FIG. 15 depicts another embodiment of a cannula having balloon occluder 35 mounted at distal end 21 of the cannula and communicating with inflation lumen 36 and inflation port 37. Distal end 21 is angulated relative to proximal end 22 of the cannula. The cannula can be utilized to provide aortic occlusion for circulatory isolation of the heart and coronary blood vessels from the peripheral vascular system through inflating balloon occluder 35, and to deliver oxygenated blood from a bypass oxygenator machine through lumen 24 and port 38. Proximal end 22 is adapted for attachment to a bypass oxygenator machine.
FIG. 16 depicts a trocar introducer system utilizing the cannula shown in FIG. 15. The distal end of the cannula, which can be flexible, has a linear configuration relative to the proximal end when the trocar is inserted in the lumen of the cannula. The trocar provides access for cannulation of the aorta by surgical blade 5 at the proximal end of the trocar, comprising knob 9 and shaft 8. After the aorta is incised and the cannula is inserted into the aorta, the trocar is removed from the lumen of the cannula, thereby allowing the distal end of the cannula to regain its preformed angulated configuration as depicted in FIG. 15. A significant feature of using the trocar introducer system here is that the cannula can be more easily inserted in the aorta in a linear configuration than an angulated configuration. The balloon occluder can then be inflated to provide aortic occlusion, and the lumen of the cannula is available to deliver oxygenated blood from a bypass oxygenator machine to the aorta.
The length of the elongate member of the trocar is generally between 3 and 20 inches, preferably approximately 5 inches and 12 inches in a short and long trocar as depicted in FIG. 1 and FIG. 3, respectively. The length of the handle, which comprises a slope joining the handle and the elongate member, is generally between 0.8 and 2 inches, preferably approximately 1.5 inches. The outer diameter of the elongate member is generally between 0.1 and 0.3 inches, preferably approximately 0.17 inches. When an actuating mechanism is activated at the proximal end of the trocar, the surgical blade is exposed distally at preferably approximately no more than 3 millimeters. The length of the cannula is generally between 6 and 25 inches, preferably approximately 16.5 inches. The length of the proximal end of the cannula which accommodates the handle of the trocar is generally between 2 and 6 inches, preferably approximately 4.5 inches. The length of the cannula which accommodates the slope of the trocar is generally between 0.8 and 2 inches, preferably approximately 1.5 inches. The outer diameter of the proximal end of the cannula is generally between 0.3 and 0.7 inches, preferably approximately 0.55 inches. The inner diameter of the proximal end of the cannula is generally between 0.2 and 0.6 inches, preferably approximately 0.37 inches. The outer diameter of the distal end of the cannula is generally between 0.1 and 0.4 inches, preferably approximately 0.26 inches. The inner diameter of the distal end of the cannula is generally between 0.08 and 0.35 inches, preferably approximately 0.18 inches. The length of the suture flange is generally between 0.2 and 1 inches, preferably approximately 0.5 inches. The angle at which the suture flange tapers to fit the distal end of the cannula is generally between 1 and 5 degrees, preferably approximately 3 degrees. The balloon occluder, when expanded, will generally have a diameter between 1 and 5 centimeters, preferably between about 2.5 and 4.0 centimeters. The foregoing ranges are set forth solely for the purpose of illustrating typical device dimensions. The actual dimensions of a device constructed according to the principles of the present invention may obviously vary outside of the listed ranges without departing from those basic principles.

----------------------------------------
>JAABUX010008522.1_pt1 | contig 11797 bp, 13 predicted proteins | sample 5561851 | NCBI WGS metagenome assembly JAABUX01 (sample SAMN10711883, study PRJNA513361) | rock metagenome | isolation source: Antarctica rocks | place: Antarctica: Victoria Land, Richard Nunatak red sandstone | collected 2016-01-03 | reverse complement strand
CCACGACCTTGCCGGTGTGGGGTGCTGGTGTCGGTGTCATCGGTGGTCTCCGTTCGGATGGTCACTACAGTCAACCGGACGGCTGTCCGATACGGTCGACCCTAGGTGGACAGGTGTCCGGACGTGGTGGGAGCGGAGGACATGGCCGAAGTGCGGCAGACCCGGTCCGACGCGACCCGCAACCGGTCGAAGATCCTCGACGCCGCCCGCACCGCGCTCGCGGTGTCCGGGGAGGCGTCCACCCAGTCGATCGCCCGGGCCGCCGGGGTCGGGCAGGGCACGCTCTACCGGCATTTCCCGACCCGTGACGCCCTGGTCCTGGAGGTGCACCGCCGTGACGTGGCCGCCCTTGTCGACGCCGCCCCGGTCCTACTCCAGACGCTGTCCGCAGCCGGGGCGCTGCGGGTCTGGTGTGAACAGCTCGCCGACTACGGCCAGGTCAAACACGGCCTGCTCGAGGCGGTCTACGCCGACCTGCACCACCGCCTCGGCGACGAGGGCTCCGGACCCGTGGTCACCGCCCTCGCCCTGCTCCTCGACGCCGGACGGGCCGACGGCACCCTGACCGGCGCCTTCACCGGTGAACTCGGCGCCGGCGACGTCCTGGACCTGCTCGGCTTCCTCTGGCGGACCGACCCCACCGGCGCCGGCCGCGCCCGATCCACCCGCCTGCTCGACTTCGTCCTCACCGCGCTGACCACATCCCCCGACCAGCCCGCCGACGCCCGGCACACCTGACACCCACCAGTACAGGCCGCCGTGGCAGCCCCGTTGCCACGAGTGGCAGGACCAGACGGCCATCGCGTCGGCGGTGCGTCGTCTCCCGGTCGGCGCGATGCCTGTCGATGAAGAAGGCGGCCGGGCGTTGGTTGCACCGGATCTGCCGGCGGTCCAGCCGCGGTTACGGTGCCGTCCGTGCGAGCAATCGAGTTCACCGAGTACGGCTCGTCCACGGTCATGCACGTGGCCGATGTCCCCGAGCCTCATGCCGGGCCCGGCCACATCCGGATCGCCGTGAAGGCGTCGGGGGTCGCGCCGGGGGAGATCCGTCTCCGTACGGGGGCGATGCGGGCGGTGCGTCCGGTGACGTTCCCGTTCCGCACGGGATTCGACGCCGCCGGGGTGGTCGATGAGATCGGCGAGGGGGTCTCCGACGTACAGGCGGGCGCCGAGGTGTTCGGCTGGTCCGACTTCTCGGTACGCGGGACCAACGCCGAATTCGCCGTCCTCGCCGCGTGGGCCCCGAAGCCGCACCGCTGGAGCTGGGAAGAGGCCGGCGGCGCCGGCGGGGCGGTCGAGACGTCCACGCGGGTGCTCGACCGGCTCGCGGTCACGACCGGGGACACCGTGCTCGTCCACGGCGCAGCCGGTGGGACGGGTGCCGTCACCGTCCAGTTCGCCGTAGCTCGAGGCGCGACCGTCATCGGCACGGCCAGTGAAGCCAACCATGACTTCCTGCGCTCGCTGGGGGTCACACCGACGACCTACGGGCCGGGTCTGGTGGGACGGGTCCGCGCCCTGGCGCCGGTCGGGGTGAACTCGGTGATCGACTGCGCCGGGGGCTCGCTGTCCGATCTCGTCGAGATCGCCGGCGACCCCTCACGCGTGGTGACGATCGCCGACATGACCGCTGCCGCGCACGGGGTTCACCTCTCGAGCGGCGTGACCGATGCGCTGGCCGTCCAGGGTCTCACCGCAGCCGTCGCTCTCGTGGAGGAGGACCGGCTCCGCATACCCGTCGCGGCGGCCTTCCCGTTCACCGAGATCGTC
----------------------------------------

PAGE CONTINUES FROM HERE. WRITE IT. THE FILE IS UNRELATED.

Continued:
Although the foregoing invention has, for purposes of clarity of understanding, been described in some detail by way of illustration and example, it will be obvious that certain changes and modifications may be practiced which will still fall within the scope of the appended claims.
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|U.S. Classification||606/185, 128/898|
|International Classification||A61B17/22, A61B17/34, A61B17/00|
|Cooperative Classification||A61B17/3417, A61B2017/00243, A61B17/3421, A61B2017/22067, A61B17/3211|
|Apr 29, 2003||AS||Assignment|
|May 14, 2004||FPAY||Fee payment|
Year of fee payment: 4
|May 14, 2008||FPAY||Fee payment|
Year of fee payment: 8
|May 14, 2012||FPAY||Fee payment|
Year of fee payment: 12